*Numerical simulation in 1D*In order to generate moving MS in a one-dimensional trap we imprinted the phase of the static SS domain wall, with its center displaced from the center of the trap (see Fig. 6), and simulated evolution of this configuration using GPE. Initially there is no magnetization. Once the domain wall moves, the core of the wall is polarized, transforming the wall in a moving \(2\pi \) soliton. As time evolves the soliton moves toward the periphery of the trapped gas and increases its velocity because its effective mass is positive. Before reaching the border of the condensate the soliton slows down because at some intermediate point, labelled “B” in Fig. 6, the effective mass diverges and becomes negative. Eventually, the soliton reaches zero velocity at the point “C” in Fig. 6 and is reflected towards the center of the trap. When the RC is sufficiently small, the \(2\pi \) soliton is transformed into a \(0\pi \) one. The \(0\pi \) soliton is then accelerated towards the center of the trap and slows down when it approaches the region of lower density, on the opposite side of the trap. The \(0\pi \) soliton cannot reach zero velocity and at some point is transformed again into a \(2\pi \) soliton which eventually reaches zero velocity, to be reflected again. This highly non trivial behaviour is presented in Fig. 6 , where the position of the soliton is shown as a function of time.

*Role of the transverse confinement* In this section we simulate the MS motion in a two-dimensional trap, using numerical solutions of the GPE. In 2D (and also in 3D), MS with a negative effective mass should be unstable in relation to the snake instability. However, for elongated enough geometry, it is still possible to observe persistent oscillations of the solitons. One can roughly estimate the condition on the parameters of the MS to ensure its stability as \(R_{\perp } < \xi _{\mathrm {\ phase}}\). If one uses in calculations \(\Omega = 0.5\, \omega _\text {ho}, \mu \approx 50\, \hbar \omega _\text {ho}\), and \(\delta g = 0.4\, g\), this gives an aspect ratio \( \lambda \equiv \omega _\perp / \omega _{\mathrm {ho}} > 2 \sqrt{\mu \Omega / (\hbar \omega _{\mathrm {ho}}^2)} = 10\). The GPE simulation shows that a \(2\pi \) MS, which was initially imprinted across the trap with a small displacement from the center, begins to move along the longitudinal axis towards the edge of the BEC cloud. When the \(2\pi \) soliton moves to the turning point, it develops a magnetization and induces two vortices at its ends (see Fig. 7). Then, it moves back towards the center of the trap as it takes place for the 1D solution, but now we observe that the soliton is fragmented into two pieces and no longer extends through the whole transverse dimension [see Fig. 7c]. As discussed in Tylutki et al. (2016) and Calderaro et al. (2017) the end of a finite domain wall is always associated with a vortex in one of the two spin components. This ensures the proper behaviour of the phase around the end point. In the region between the vortices the soliton core is magnetized. This solution corresponds to the \(0\pi \) MS discovered in the one-dimensional calculations. The \(0\pi \) soliton continues to move and it survives for a long time while oscillating and repeatedly transforming to \(2\pi \) solitons.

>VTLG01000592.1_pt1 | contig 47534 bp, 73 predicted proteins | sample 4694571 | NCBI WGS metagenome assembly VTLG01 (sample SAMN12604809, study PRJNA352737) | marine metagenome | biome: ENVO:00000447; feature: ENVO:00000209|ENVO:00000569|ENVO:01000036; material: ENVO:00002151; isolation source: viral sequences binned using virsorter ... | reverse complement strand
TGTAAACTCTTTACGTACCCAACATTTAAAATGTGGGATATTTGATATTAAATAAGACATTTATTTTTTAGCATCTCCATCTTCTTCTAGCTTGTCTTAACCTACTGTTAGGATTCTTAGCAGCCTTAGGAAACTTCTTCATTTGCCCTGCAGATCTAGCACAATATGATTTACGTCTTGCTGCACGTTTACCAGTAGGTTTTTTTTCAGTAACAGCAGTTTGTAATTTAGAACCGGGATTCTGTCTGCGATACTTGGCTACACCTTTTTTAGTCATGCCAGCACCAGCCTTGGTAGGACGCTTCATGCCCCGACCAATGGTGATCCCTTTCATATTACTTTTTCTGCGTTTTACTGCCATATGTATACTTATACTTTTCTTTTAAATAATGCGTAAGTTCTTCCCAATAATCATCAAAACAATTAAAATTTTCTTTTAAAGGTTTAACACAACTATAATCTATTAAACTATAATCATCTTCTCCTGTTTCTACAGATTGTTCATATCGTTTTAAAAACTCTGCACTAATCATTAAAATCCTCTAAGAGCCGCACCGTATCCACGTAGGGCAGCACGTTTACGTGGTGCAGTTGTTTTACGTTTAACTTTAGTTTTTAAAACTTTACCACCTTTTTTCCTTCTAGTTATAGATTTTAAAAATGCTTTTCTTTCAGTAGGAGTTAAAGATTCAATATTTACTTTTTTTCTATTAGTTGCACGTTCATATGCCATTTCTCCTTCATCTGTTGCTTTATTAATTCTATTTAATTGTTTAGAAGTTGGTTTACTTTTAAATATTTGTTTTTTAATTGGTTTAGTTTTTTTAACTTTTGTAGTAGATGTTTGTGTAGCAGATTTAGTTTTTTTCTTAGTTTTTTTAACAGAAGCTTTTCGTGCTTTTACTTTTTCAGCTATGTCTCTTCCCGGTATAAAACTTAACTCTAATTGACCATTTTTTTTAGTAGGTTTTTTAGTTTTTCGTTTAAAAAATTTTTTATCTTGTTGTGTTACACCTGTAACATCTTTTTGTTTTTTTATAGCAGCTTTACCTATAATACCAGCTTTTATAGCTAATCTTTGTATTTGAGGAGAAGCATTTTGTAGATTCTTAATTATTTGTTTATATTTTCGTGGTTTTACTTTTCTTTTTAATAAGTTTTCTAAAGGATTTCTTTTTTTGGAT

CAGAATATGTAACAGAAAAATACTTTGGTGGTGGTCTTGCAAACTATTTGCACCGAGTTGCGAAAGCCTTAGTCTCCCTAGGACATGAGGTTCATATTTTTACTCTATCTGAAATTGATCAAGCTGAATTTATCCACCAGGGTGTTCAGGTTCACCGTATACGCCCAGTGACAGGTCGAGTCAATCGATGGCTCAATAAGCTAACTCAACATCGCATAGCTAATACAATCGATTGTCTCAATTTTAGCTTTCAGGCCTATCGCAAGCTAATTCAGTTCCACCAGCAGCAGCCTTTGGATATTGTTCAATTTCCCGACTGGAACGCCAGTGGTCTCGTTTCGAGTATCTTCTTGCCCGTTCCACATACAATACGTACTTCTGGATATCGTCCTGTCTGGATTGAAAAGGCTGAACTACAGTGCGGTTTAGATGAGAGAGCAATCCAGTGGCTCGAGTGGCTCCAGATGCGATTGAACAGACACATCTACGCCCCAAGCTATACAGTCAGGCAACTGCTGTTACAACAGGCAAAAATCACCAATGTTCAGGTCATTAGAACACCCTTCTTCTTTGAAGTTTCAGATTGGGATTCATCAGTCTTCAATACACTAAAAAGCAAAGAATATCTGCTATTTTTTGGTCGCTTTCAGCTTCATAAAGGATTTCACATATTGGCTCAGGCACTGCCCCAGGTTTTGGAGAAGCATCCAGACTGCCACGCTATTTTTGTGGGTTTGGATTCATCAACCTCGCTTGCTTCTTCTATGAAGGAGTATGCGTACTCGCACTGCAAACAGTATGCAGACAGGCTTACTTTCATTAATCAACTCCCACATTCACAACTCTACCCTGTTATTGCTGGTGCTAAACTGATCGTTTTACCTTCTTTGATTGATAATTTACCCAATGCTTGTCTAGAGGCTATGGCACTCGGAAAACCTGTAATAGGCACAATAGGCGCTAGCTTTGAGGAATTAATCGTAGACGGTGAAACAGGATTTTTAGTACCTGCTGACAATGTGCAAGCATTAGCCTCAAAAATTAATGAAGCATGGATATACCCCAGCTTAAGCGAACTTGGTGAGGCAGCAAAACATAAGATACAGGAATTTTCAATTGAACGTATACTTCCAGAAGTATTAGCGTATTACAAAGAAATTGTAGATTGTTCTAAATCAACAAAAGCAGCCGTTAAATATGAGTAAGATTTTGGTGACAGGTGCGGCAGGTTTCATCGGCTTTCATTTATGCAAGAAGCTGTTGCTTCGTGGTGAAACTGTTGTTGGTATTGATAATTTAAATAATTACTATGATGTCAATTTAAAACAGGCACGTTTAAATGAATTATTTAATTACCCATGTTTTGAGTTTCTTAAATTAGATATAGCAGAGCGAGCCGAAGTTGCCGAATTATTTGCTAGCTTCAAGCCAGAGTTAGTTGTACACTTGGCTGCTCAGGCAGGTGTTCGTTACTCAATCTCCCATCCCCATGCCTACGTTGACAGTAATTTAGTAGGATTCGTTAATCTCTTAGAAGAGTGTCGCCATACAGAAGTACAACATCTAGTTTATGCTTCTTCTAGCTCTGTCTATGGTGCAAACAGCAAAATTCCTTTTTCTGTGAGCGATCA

All results presented in this article have been obtained in collaboration with my colleagues Sandro Stringari, Chunlei Qu and Marek Tulutki. It is a pleasure for me to express my gratitude to them. I thank the Accademia Nazionale dei Lincei for the invitation to the conference “Classical and quantum plasmas: matter under extreme conditions”, where this talk was presented.

## Notes